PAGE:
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Los Coyotes Elementary School

Our School » 50th Anniversary Celebration!

50th Anniversary Celebration!

Los Coyotes 50th Anniversary Logo
Los Coyotes Elementary School is very proud to celebrate 50 years of education for students. Our school was dedicated on February 7, 1970. We invite you to please share any special memories you have of Los Coyotes Elementary with us (pictures, stories, historical facts)! Do you know where the 1970 School Opening Time Capsule was hidden? Email them to Principal, Dr. Wong at vicki_wong@cesd.us.
 
La Palma History
La Palma had the typical southern California history of ranchos, ranchers and farmers. Farmers and ranchers moved to the area in and around La Palma for opportunity, the artesian wells and, in 1905, for transportation on the electric rail line.
 
In the 1940's dairy farms moved from Los Angeles County south to Orange County pushed out by residential development. By 1955 dairy farming was a $20 million dollar a year industry in Orange County (in today's dollars that's $170.9 million).

But also in the mid-1950's Orange County farmers were also feeling the squeeze of residential development. Dairy farmers in the area that is now La Palma did not want to be annexed by Buena Park which had already tripled its size in two years by annexation. So they created their own "rural" city in order to block development and fight annexation. The new city of Dairyland was 1.76 square miles large with about 500 people and about 15,000 cows. The city council's first act created zoning laws to block tract housing around the dairies. The original city seal highlighted the reason for city hood with the theme "United to Preserve''.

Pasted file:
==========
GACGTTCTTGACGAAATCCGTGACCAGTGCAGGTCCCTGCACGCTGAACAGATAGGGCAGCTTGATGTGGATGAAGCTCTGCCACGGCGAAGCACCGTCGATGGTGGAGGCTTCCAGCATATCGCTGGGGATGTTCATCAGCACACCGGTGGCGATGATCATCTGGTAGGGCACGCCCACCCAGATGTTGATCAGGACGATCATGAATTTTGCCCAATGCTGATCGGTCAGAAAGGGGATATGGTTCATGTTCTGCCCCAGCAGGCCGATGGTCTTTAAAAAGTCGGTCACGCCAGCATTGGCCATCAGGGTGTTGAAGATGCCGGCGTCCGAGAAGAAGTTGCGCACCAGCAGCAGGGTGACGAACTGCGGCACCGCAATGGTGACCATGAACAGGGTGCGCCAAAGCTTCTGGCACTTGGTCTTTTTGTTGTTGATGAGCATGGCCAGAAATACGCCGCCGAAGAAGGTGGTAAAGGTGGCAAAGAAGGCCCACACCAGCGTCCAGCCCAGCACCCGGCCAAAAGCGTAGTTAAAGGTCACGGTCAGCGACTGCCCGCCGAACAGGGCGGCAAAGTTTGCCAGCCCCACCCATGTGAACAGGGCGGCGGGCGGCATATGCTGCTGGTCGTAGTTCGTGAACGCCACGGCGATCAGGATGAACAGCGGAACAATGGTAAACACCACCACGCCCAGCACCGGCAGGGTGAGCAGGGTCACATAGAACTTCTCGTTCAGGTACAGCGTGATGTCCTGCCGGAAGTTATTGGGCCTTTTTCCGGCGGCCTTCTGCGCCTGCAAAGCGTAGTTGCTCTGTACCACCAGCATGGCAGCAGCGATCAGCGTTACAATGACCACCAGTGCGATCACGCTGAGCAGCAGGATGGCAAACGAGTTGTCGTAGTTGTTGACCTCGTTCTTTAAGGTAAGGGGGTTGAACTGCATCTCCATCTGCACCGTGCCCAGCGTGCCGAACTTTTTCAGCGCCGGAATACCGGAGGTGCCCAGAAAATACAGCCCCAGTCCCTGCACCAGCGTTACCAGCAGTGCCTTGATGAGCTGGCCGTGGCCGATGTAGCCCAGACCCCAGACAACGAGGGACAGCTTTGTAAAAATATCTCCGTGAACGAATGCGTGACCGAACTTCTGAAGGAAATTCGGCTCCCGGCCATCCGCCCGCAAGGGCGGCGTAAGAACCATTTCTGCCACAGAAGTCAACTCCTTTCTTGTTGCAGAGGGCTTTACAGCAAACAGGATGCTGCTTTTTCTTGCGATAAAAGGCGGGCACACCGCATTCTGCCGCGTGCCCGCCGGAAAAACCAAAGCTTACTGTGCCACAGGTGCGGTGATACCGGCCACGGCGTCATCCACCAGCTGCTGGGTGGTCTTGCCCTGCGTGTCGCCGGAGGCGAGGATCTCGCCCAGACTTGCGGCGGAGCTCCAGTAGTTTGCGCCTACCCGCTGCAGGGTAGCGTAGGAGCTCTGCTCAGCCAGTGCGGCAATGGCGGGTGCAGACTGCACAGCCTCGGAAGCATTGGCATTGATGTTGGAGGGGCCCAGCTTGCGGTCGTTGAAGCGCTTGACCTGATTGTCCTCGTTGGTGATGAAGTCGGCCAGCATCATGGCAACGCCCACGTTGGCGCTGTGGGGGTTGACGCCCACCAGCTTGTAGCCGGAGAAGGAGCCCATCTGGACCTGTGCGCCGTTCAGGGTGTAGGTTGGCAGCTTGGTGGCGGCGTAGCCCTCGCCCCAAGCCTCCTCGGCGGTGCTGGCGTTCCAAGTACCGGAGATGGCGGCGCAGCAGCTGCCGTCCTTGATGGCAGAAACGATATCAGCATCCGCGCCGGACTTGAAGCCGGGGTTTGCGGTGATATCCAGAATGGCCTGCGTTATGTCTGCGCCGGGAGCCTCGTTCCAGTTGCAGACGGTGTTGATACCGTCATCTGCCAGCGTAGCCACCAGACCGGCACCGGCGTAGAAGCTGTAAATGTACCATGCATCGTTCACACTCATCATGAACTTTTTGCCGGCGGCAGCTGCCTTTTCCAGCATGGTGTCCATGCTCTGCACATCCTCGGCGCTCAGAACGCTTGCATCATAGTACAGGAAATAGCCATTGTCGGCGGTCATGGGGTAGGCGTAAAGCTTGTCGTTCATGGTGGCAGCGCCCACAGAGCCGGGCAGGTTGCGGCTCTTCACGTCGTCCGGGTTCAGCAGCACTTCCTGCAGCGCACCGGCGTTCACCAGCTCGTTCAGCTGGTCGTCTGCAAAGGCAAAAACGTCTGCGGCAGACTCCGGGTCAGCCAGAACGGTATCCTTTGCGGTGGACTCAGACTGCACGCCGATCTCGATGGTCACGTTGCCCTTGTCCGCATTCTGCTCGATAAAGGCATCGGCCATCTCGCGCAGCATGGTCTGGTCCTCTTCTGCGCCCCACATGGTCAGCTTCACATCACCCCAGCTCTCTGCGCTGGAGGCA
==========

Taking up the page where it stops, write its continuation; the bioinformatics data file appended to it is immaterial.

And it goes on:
But urbanization continued in Orange County and Dairyland's zoning laws put the property owners at a disadvantage. The farmers could control the developers somewhat but not government entities. Using eminent domain, five different school districts took land from the new city because the farmland was cheaper than the land zoned residential. The school districts took almost 10% of the land. So the citizens of Dairyland voted to change the name of their city to La Palma (after La Palma Ave. which they thought would be the main business street). They also approved bond issues for the establishment of water, sewage and drainage systems. The city master plan was changed to allow for business and residential development. By 1980 there was not a single dairy left in Orange County. 
 
History and pictures from La Palma Library